Introduction to Android Theme Customization

The Android Style and Theme system can be daunting to approach and this post is meant to be a gentle introduction to the theme system. It is also intended to help you define custom themes for use with the Janrain Engage Social Login for Android SDK.

The style and theme system is complex and powerful. It is used to skin the appearance of Android applications. It provides the default values for the attributes of each View on the screen. These attributes define the bulk of the pixel by pixel appearance of the screen. The remainder is provided by the Android layout system. This post assumes familiarity with the layout system, e.g. the XML files which define View hierarchies.

To get started with themes, it is easiest to begin by extending an existing theme that is similar to your desired appearance. Then you can tweak individual attributes, but let the parent theme take care of attributes out of scope of your customization. Commonly used base themes include the Holo theme, introduced with Honeycomb, and the original Android theme, Theme. Both Holo and Theme come in light and dark variants.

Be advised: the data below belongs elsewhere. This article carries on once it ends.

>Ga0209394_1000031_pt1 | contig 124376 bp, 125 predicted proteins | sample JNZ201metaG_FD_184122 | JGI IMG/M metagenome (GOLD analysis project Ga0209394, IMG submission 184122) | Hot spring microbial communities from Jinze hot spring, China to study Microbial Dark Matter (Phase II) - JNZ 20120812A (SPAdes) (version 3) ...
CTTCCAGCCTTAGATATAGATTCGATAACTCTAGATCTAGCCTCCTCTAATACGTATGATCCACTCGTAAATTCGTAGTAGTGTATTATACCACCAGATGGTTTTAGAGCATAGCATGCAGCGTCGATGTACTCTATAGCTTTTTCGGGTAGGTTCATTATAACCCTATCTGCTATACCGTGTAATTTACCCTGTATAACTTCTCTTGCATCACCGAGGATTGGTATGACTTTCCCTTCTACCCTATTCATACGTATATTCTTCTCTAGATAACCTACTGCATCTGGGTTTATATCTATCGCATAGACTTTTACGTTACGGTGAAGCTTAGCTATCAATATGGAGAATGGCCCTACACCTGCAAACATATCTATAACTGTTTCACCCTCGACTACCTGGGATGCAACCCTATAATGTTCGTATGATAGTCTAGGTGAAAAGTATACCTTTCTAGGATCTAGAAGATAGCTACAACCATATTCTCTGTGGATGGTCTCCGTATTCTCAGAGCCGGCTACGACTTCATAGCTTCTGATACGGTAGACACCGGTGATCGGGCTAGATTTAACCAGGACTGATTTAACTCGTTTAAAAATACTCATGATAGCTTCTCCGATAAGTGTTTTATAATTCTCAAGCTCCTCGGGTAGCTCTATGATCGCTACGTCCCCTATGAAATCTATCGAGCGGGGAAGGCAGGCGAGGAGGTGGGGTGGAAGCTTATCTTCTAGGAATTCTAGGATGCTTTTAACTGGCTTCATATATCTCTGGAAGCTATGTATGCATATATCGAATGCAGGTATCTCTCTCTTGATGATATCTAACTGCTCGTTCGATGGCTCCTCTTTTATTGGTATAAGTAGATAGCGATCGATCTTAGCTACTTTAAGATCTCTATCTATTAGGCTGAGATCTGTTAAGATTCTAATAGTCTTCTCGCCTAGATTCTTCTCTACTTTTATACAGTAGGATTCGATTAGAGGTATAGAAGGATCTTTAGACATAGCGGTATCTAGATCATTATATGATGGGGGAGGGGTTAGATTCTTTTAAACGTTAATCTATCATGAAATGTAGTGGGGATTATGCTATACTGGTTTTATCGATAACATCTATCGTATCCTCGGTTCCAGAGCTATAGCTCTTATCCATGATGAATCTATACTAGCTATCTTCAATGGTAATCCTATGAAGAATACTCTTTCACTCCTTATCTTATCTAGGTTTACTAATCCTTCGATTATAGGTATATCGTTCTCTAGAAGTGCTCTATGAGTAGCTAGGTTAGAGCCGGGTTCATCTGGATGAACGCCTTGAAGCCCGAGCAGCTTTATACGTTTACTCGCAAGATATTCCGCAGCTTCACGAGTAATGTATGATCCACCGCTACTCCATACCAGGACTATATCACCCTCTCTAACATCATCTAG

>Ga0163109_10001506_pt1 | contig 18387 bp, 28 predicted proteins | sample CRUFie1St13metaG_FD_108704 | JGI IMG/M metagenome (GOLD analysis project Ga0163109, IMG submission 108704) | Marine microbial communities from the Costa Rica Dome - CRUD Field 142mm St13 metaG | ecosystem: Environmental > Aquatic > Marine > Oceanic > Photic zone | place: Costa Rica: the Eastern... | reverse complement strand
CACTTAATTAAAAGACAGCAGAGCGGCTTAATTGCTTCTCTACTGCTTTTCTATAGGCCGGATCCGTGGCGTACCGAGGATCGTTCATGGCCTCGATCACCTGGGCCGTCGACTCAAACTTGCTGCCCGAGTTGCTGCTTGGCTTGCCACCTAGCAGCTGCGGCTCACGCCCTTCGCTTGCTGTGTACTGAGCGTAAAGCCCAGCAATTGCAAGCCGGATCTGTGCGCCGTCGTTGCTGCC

Creating a Custom Android Theme

To implement a custom theme create or edit MyAndroidApp/res/values/themes.xml and add the following:

<resources>
    ...
    <style name="MyCustomTheme" parent="android:style/Theme">
        <item name="android:textColorPrimary">#ffff0000</item>
    </style>
    ...
</resources>

In your AndroidManifest.xml apply the theme to the activities you want to style:

<activity
    android:name="com.myapp.MyActivity"
    ...
    android:theme="@style/MyCustomTheme"
    />

Your new theme will be applied to your activity, and text is now bright red.

Choosing a Theme to Extend

Android themes are rich mediums, and there are many attributes defined that affect the style of the user interface. Many of those attributes must be defined for proper operation. Because there are so many attributes, and many attributes must be defined for proper operation, it is best to extend an existing theme.

The parent attribute of the <style> element controls which theme your custom theme will extend. There are four base Android themes and two Janrain themes that are excellent candidates for extension:

  • Theme: This is the base Android theme introduced with the first version of Android. It is a dark theme with light text and works on all versions of Android. It may vary from device to device according to manufacturer or carrier alterations (such as HTC Sense)
  • Theme.Light: This is a light variation of Theme. It displays dark text on a light background
  • Theme.Holo: This was the new Android theme introduced with Honeycomb. It features more “modern” styling, and it is only available on Android versions 3.0 and above. Theme.Holo cannot be altered by the device manufacturer or carrier. It can still be extended by application themes, however